The National Institute of Standards and Technology has just released the draft of recommendations for addressing mobile device security. Among other points, the draft document recommends implementing centralized management technologies for both organization-issued and personally-owned mobile devices.
The update is considered timely and important due to the dramatic increase in the last two years of smartphone and tablet penetration, the variety of mobile devices and the pressure from employees to use their own devices.
The draft document, Guidelines for Managing and Securing Mobile Devices in the Enterprise (SP800-124), focuses primarily on smartphones and tablets, excluding laptops and basic cellphones. It is open to comments until Friday, Aug. 17.
Mobile devices are inherently less secure than laptops or desktops. Among other weaknesses, they are easily and frequently lost or stolen, their built-in data protection schemes are weaker than computers, they constantly access unprotected networks external to the organization, and the easy downloading of apps from any number of sources makes them vulnerable to hidden malware.
Despite such weaknesses, SP800-124 states that mobile devices must typically support the multiple security objectives of confidentiality, integrity and availability.
To address these inherent vulnerabilities and ensure that mobile security objectives are met, SP800-124′s authors, Murugiah Souppaya, with NISTS’s Computer Security Division, and Karen Scarfone, a NIST guest researcher, recommend implementing centralized management technologies for both organization-issued and personally-owned mobile devices.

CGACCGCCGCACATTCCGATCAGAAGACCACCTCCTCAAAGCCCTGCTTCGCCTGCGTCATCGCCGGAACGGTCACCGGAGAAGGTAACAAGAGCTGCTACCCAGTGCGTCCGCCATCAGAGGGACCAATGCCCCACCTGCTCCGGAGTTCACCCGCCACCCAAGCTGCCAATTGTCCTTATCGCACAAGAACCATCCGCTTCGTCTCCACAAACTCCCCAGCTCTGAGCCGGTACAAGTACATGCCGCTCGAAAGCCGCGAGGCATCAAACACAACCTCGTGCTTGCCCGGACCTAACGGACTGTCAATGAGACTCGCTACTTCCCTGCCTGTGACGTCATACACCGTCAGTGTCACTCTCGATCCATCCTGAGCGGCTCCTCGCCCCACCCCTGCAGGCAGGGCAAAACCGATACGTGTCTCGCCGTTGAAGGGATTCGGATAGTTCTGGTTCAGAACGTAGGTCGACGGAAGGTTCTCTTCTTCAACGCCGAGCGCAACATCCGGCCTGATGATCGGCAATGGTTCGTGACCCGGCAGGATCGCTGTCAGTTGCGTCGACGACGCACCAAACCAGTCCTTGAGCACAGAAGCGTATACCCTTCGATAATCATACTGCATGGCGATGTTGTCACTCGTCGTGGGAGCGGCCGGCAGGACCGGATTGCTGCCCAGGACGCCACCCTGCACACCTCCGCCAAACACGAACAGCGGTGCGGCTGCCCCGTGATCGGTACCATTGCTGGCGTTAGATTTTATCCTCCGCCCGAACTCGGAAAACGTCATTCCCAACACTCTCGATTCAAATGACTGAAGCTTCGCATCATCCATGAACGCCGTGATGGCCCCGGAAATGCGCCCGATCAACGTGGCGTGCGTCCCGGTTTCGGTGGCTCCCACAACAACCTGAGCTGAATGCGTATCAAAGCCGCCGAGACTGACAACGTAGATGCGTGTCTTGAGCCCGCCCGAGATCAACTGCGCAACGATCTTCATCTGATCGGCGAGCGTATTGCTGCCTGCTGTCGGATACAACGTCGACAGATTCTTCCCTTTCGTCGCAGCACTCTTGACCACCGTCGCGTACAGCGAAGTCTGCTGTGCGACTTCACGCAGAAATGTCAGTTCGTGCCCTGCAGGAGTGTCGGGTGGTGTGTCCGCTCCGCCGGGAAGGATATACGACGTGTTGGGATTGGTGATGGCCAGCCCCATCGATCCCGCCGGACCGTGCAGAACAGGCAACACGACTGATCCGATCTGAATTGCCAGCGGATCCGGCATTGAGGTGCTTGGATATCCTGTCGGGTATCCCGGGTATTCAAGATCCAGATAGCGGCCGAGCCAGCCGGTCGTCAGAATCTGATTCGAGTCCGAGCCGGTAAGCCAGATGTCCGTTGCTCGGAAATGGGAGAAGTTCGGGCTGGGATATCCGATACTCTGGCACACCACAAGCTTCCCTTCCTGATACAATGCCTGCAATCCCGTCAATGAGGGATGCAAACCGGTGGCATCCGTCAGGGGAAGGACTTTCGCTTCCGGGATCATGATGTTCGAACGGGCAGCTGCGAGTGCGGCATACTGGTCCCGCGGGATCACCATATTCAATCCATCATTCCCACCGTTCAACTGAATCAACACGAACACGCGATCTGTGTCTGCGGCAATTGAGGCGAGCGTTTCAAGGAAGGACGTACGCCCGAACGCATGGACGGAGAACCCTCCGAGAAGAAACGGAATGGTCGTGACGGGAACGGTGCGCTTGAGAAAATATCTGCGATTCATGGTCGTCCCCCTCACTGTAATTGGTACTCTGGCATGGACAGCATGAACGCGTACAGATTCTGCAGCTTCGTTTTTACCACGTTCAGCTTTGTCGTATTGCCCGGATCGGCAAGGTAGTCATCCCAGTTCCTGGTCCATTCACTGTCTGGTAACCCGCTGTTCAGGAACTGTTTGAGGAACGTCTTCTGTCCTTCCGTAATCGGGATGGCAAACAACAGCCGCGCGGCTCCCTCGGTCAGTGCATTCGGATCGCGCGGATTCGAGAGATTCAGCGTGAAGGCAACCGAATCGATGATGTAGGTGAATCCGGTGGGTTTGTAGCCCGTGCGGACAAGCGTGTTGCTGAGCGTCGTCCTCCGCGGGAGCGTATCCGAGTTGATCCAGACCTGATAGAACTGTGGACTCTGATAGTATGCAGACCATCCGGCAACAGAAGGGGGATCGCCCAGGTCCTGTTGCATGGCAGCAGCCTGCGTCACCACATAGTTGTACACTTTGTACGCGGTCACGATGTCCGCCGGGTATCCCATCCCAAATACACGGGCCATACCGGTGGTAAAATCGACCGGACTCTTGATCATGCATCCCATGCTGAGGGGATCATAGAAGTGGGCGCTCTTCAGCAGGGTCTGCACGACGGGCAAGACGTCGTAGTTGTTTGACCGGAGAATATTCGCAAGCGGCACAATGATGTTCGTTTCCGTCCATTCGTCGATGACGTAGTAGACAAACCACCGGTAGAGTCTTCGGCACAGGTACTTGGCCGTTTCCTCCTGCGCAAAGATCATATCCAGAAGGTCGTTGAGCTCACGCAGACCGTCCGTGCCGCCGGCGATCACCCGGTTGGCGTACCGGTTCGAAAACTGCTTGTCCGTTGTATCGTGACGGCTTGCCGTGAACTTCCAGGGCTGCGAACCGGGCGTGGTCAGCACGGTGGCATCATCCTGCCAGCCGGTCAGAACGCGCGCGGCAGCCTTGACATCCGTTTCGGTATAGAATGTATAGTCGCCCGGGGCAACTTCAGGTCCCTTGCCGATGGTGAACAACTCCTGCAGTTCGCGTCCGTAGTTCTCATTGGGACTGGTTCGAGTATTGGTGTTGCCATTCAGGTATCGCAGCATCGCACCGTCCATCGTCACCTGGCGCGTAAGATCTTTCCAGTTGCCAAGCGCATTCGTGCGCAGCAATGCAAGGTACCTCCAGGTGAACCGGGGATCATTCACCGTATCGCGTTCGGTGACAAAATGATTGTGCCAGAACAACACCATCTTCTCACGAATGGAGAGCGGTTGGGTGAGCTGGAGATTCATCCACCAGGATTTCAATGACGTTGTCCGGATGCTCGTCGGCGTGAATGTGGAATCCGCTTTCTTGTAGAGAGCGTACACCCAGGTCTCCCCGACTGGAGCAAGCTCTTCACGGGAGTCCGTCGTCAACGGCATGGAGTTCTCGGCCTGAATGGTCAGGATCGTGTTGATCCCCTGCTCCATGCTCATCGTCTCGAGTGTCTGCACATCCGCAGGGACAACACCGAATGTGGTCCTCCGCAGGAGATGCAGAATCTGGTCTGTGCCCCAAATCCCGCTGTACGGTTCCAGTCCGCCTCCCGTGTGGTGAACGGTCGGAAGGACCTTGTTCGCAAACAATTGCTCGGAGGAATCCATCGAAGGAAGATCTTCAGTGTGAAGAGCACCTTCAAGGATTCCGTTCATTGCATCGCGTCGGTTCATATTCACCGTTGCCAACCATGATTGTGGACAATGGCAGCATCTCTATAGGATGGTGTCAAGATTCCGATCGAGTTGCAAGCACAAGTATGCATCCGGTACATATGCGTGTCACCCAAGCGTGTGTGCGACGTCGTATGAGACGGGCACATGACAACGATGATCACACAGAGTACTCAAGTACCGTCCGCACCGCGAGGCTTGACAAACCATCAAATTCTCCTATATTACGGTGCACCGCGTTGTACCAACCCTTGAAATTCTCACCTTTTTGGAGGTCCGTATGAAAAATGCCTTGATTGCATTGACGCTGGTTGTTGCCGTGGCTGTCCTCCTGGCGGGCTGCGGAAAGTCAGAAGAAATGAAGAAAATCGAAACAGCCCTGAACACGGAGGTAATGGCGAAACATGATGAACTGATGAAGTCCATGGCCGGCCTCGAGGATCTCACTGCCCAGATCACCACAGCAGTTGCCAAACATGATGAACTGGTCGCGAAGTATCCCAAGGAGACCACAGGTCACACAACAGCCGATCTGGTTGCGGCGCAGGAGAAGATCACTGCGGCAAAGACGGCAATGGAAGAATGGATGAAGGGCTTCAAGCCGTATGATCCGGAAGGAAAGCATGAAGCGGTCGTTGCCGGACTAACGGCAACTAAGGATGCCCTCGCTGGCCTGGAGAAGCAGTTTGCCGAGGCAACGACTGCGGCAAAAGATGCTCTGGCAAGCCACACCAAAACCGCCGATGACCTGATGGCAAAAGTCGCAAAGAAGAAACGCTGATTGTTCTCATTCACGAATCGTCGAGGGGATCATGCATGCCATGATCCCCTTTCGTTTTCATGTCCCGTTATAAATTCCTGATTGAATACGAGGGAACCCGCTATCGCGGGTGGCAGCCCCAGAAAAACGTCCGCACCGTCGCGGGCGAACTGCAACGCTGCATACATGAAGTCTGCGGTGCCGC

Two types of centralized security exist: using a messaging server’s management capabilities or using a product from a third party that is designed for multiple phone brands. In the first case, the technology may be provided by the phone manufacturer or vendor.
Both versions of the technology not only manage the configuration and security of the devices, but they also offer other features such as providing secure access to enterprise computing resources.
“One example [of centralized management] is that if a device is lost, you can do a remote wipe,” said Tom Karygiannis, a NIST senior researcher in mobile security. “These technologies can push down policies to phones, such as preventing them from going to certain websites. Centralized management can also turn off cameras or block audio recordings.”
According to Karygiannis, many government agencies have launched mobile security pilots in the past 12 months. “Each agency has a different need,” he said. “They are figuring out their business cases. Some just want video-conferencing, whereas others want network connectivity. The more network capabilities that are needed and the more sensitive the data, the more security is needed.”
SP800-124 recommends that agencies start pilots by developing threat models for mobile devices as well as for the network, data and other resources they use.
Once they’ve done this, they should “consider the merits of each provided security service, determine which services are needed for their environment, and then design and acquire one or more solutions that collectively provide the necessary services.”
Next comes the development of a mobile device security policy, followed by testing a prototype of the agency’s chosen security solution before it’s adopted. Every mobile device should be secured before users can operate them, and, of course, security must be constantly updated to address ever-evolving threats.
Karygiannis estimates that most agencies would take around three to six months to evaluate a mobile security solution, depending upon their specific needs. Then another three to six months might be needed for procurement, training, and phasing in the solution.
“Scale and complexity will affect that process,” he said.
The new recommendations represent updates to NIST’s general information system security recommendations published in 2009, in a document entitled Recommended Security Controls for Federal Information Systems and Organizations (SP800-53). Comments should be sent to firstname.lastname@example.org with the subject “SP 800-124 Comments.”